The recent case of an alleged serial killer in Tampa, Fla., raises an interesting question—namely, should parents be forced to participate in the conviction of their child if it could quite literally mean the death of their offspring? Would your mother do it? Could you snitch out your own child? More important, in this specific scenario, who gives the stitches?
A Florida judge has placed the parents of suspected serial killer Howell Donaldson III under house arrest for refusing to testify against their son, who is charged with four counts of first-degree murder. The Tampa Bay Times reports that Judge Mark Wolfe found Howell Donaldson Jr. and Rosita Donaldson, the parents of the suspect, to be in indirect contempt of court and sentenced them to six months of home confinement.
The judge notes that prosecutors have not asked the parents to incriminate their son. The state attorney says they only want to discuss the son’s past history, mental well-being and whereabouts at the time of the crimes. Still, the Donaldsons have refused to cooperate in any way.
“The defendants have willfully and intentionally refused to provide truthful testimony as ordered through the investigative subpoena and the judge’s order,” Wolfe said.
State Attorney Andrew Warren says he believes that his prosecution team has enough evidence to prosecute the crime, but they are fearful that the accused murderer’s parents could remain silent throughout the hearing and provide an alibi after he is convicted.
“If they’re going to come up with some excuse for on the night of this murder he was home eating pizza with us, the community, the victims’ families and the state attorney’s office have a right to hear that,” Warren said.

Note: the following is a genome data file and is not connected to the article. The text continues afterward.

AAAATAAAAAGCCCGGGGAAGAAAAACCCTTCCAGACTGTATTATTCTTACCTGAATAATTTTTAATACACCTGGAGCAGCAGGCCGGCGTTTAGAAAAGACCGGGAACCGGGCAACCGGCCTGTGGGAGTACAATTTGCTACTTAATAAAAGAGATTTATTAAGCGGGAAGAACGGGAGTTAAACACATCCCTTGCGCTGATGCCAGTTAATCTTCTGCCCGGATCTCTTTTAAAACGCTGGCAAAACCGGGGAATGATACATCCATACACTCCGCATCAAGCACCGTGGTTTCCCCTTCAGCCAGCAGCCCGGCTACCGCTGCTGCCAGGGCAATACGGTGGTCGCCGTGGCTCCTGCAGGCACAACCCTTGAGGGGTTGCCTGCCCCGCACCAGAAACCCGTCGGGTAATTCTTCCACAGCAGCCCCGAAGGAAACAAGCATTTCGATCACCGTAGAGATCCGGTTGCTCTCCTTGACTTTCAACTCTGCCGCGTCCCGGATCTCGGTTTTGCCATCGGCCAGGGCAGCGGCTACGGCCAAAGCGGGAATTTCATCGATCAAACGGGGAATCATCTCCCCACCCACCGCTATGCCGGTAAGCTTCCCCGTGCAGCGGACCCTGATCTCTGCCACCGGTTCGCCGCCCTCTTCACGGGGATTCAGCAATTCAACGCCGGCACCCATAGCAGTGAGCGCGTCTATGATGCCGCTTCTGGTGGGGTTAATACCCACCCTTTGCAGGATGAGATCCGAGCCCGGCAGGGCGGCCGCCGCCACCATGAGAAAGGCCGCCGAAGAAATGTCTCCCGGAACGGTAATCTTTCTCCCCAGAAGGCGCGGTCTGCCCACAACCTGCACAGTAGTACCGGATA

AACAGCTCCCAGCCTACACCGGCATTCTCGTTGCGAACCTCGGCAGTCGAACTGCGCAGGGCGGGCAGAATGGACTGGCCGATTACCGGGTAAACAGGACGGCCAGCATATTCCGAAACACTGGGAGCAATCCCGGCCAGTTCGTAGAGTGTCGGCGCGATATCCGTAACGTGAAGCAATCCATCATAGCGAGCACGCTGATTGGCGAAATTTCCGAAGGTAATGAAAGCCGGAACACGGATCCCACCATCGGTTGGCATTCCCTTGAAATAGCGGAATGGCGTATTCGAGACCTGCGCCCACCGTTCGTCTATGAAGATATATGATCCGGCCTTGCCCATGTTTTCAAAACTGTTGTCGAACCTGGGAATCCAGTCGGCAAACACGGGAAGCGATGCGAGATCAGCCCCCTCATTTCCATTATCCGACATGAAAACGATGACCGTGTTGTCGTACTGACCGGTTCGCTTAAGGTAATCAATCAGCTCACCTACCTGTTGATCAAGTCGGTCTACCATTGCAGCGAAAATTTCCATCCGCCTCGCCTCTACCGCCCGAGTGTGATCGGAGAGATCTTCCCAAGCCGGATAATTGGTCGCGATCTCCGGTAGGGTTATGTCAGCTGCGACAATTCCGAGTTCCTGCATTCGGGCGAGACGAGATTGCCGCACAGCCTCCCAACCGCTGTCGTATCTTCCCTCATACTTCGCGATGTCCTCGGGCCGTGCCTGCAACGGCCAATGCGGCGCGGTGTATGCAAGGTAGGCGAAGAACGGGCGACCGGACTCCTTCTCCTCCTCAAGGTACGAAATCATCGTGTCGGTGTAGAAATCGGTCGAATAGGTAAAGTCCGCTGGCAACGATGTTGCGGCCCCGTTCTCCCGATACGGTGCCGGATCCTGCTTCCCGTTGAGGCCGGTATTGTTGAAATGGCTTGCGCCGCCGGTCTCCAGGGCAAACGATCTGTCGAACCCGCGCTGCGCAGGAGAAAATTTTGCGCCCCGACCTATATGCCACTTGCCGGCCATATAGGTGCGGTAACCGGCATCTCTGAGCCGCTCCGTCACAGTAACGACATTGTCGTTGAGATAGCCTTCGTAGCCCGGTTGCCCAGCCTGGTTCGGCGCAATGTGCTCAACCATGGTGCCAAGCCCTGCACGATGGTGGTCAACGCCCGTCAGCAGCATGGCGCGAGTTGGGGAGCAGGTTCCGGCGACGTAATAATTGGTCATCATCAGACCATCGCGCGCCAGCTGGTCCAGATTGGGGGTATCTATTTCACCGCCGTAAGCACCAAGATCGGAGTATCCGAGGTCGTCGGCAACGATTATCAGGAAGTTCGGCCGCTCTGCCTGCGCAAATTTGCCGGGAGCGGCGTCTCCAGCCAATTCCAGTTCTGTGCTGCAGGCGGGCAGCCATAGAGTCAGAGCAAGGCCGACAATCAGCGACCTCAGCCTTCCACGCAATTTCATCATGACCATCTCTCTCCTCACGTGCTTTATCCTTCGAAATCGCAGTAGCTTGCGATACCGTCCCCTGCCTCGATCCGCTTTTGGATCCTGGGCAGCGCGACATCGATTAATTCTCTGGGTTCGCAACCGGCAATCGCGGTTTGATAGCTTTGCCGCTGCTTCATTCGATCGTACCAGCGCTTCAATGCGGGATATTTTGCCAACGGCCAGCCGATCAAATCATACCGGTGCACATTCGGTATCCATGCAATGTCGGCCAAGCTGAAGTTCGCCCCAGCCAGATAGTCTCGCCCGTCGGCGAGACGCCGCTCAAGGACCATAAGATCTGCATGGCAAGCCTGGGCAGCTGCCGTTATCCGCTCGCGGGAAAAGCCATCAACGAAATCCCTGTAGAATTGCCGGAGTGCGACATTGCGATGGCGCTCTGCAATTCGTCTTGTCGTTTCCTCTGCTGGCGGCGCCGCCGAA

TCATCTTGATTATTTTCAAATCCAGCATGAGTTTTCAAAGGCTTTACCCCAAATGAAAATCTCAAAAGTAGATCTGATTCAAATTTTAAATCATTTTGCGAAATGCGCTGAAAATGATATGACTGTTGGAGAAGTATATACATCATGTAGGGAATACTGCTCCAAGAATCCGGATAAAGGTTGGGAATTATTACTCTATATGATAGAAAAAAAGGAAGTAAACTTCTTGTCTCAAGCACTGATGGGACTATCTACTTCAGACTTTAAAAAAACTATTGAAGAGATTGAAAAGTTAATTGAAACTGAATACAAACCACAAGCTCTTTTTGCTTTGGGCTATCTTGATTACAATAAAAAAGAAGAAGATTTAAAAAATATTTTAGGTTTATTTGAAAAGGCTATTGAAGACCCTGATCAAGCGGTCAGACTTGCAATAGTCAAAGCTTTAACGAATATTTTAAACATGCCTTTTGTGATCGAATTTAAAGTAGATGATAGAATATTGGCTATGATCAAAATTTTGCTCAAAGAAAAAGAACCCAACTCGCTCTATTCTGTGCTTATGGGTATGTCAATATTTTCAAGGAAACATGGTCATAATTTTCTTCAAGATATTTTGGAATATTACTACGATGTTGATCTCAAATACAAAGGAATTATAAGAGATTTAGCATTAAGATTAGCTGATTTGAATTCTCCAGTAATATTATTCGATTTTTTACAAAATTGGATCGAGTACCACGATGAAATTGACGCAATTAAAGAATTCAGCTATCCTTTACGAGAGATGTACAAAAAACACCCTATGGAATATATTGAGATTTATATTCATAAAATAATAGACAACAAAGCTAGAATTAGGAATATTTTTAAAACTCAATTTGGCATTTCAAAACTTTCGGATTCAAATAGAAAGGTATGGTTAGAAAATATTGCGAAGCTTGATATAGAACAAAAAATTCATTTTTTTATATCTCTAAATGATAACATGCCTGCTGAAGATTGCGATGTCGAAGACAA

I’m pretty sure that the responsibility of removing the possibility of reasonable doubt in a prosecution belongs to the person whose job title is “prosecutor.” I’m not a legal scholar or anything, but I watched 1,023,744 episodes of Law & Order, which is the same as an associate degree in lawyering.
While every state has laws against forcing spouses to testify against each other, only certain states have similar laws protecting parents from having to testify against their children. Of course, Florida is not one of those states because everything goes in Florida. A crocodile can get a driver’s license in Florida. You can get butt implants in convenience stores in Florida. A 19-year-old can buy an AR-15 from a vending machine in Florida.
The parents will be confined to their home for a period of six months, which will be lifted if they decide to cooperate with the state. At the end of the term, which comes on Aug. 14, state attorneys will decide whether or not to pursue further punishment.
Prosecutors have stated that they will seek the death penalty against 24-year-old Howell Donaldson III for the deaths of Benjamin Mitchell, 22; Monica Hoffa, 32; Anthony Naiboa, 20; and Ronald Felton, 60, during a 51-day period of terror for the Tampa neighborhood of Seminole Heights.